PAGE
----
According to Dr László Patkó wildlife biologist, as the number of large carnivores in Hungary is gradually increasing, people have to learn the guidelines and strategies of coexistence with these animals. Every year, brown bears come to the area of the Bükk National Park from Slovakia, but we also hear about the permanent presence of wolves, lynxes and bears in some areas of the North Hungarian Mountains. In April, a mother bear and her cubs were spotted by a camera trap in Northern Hungary and on Monday, a forester saw a wandering wolf cub in the Bükk Mountains.
Balázs Szívós Hungarian forester shared a special video on his Facebook page about a wolf cub curiously approaching the man, 24 reported. This was not the first time he saw wolves in the Bükk Mountains, but he could not film them previously. The forester did not reveal the exact location where he spotted the cub to protect the animals.
The presence of wolves does not imply any particular danger, the species have been deemed endangered in Hungary since 2001.
“Large carnivores have disappeared from a significant area of Europe due to loss of natural habitat and human persecution. However, owing to more strict conservation regulations, more accepting views, multi-actor (wildlife management, environmental protection, livestock) species conservation programmes, natural habitats with many preys and their own capability to adapt rapidly there’s once again a promising future for wolves, lynxes and bears,” wrote WWF Hungary.
24 did a lengthy interview with Dr László Patkó wildlife biologist, programme director of WWF Hungary Large Carnivores Programme. He explained that people can ensure their safety in the forest by applying certain guidelines and practices that help mitigate conflicts between humans and large carnivores.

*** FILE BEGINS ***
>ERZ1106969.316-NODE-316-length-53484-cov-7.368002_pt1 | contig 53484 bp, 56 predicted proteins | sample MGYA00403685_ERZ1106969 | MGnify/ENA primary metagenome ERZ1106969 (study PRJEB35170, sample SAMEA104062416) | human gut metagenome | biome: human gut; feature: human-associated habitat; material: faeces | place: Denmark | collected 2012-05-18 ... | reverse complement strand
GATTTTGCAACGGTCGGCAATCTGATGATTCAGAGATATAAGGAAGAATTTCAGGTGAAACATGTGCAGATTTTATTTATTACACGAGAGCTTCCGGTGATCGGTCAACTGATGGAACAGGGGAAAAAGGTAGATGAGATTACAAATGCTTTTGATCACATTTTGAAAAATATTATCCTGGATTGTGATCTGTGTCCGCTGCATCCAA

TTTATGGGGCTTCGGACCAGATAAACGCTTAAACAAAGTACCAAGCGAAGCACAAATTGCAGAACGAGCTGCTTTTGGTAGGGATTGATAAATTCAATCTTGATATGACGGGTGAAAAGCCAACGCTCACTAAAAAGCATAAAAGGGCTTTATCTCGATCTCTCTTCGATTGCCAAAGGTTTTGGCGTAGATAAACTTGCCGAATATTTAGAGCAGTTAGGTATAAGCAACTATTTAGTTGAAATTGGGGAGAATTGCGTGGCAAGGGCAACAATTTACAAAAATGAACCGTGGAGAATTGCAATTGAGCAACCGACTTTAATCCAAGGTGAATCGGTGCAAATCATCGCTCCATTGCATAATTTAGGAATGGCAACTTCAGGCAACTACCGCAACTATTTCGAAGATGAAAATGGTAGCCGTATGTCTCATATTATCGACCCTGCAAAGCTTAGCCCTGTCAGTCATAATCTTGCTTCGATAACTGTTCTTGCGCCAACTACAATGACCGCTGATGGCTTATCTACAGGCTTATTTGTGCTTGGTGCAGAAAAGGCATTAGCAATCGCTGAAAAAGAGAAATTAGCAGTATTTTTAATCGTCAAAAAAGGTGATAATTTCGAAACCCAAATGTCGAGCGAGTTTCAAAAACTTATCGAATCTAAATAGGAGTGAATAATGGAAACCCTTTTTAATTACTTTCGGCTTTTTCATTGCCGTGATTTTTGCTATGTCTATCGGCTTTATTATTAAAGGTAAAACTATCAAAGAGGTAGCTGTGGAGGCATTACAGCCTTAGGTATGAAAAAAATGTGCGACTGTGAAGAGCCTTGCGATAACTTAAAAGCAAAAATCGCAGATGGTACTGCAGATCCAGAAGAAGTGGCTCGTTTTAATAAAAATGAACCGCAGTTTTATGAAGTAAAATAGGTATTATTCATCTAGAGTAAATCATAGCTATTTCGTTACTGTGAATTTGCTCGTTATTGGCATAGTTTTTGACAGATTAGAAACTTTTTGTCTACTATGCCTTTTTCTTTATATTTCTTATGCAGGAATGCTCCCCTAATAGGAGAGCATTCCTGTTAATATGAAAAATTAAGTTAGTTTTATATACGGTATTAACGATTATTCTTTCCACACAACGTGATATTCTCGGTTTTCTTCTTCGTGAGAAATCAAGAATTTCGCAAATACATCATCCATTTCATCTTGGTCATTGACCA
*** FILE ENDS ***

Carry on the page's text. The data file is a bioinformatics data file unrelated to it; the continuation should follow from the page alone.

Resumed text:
Bears come to Hungary regularly from Slovakia, and certain precautions are warranted in the affected areas, but any kind of bear “invasion” is unlikely. Bears mostly inhabit dense mountainous woodlands. The nearest core bear range is located in the Carpathian Mountains and the densely populated North Hungarian Mountains do not provide suitable habitats for bears. As far as the safety of local inhabitants and tourists is concerned,
bears do not regard humans as prey. They are “vegetarian” predators, plant foods make up the majority, 40−60%, of their diet. The problematic cases are mainly caused by human activities such as direct feeding.
These carnivores are very adaptable, opportunistic animals, they eat what they have access to. Dr László Patkó told that he came across a relatively high number of problematic bears in the vicinity of Lacul Sfânta Ana (Saint Anne Lake) in Transylvania. However, after grilling had been banned and regular garbage cans had been replaced by bear-proof ones, bears disappeared from the immediate vicinity of the area visited by tourists within a year. Local farmers have always had to deal with the problem of bears killing livestock, but with the use of electric fences and large guardian dogs, they can eliminate this danger.
Wolves have always inhabited the North Hungarian Mountains, but since the territory of a wolf pack is typically 150−300 square kilometres in Europe, there is no space in Hungary for thousands of wolves. A pack usually consists of four to ten individuals.
Currently, there are maybe two packs in the Bükk Mountains, two in Zemplén and two or three in the vicinity of Aggtelek karst. Based on camera trap observations, the total number of wolves in Hungary is between 20 and 60.
We should not ignore the dangers encountered by humans when interacting with these large carnivores, but they usually avoid humans. Dr László Patkó highlighted people should not throw away any garbage and leave the children alone in the affected areas.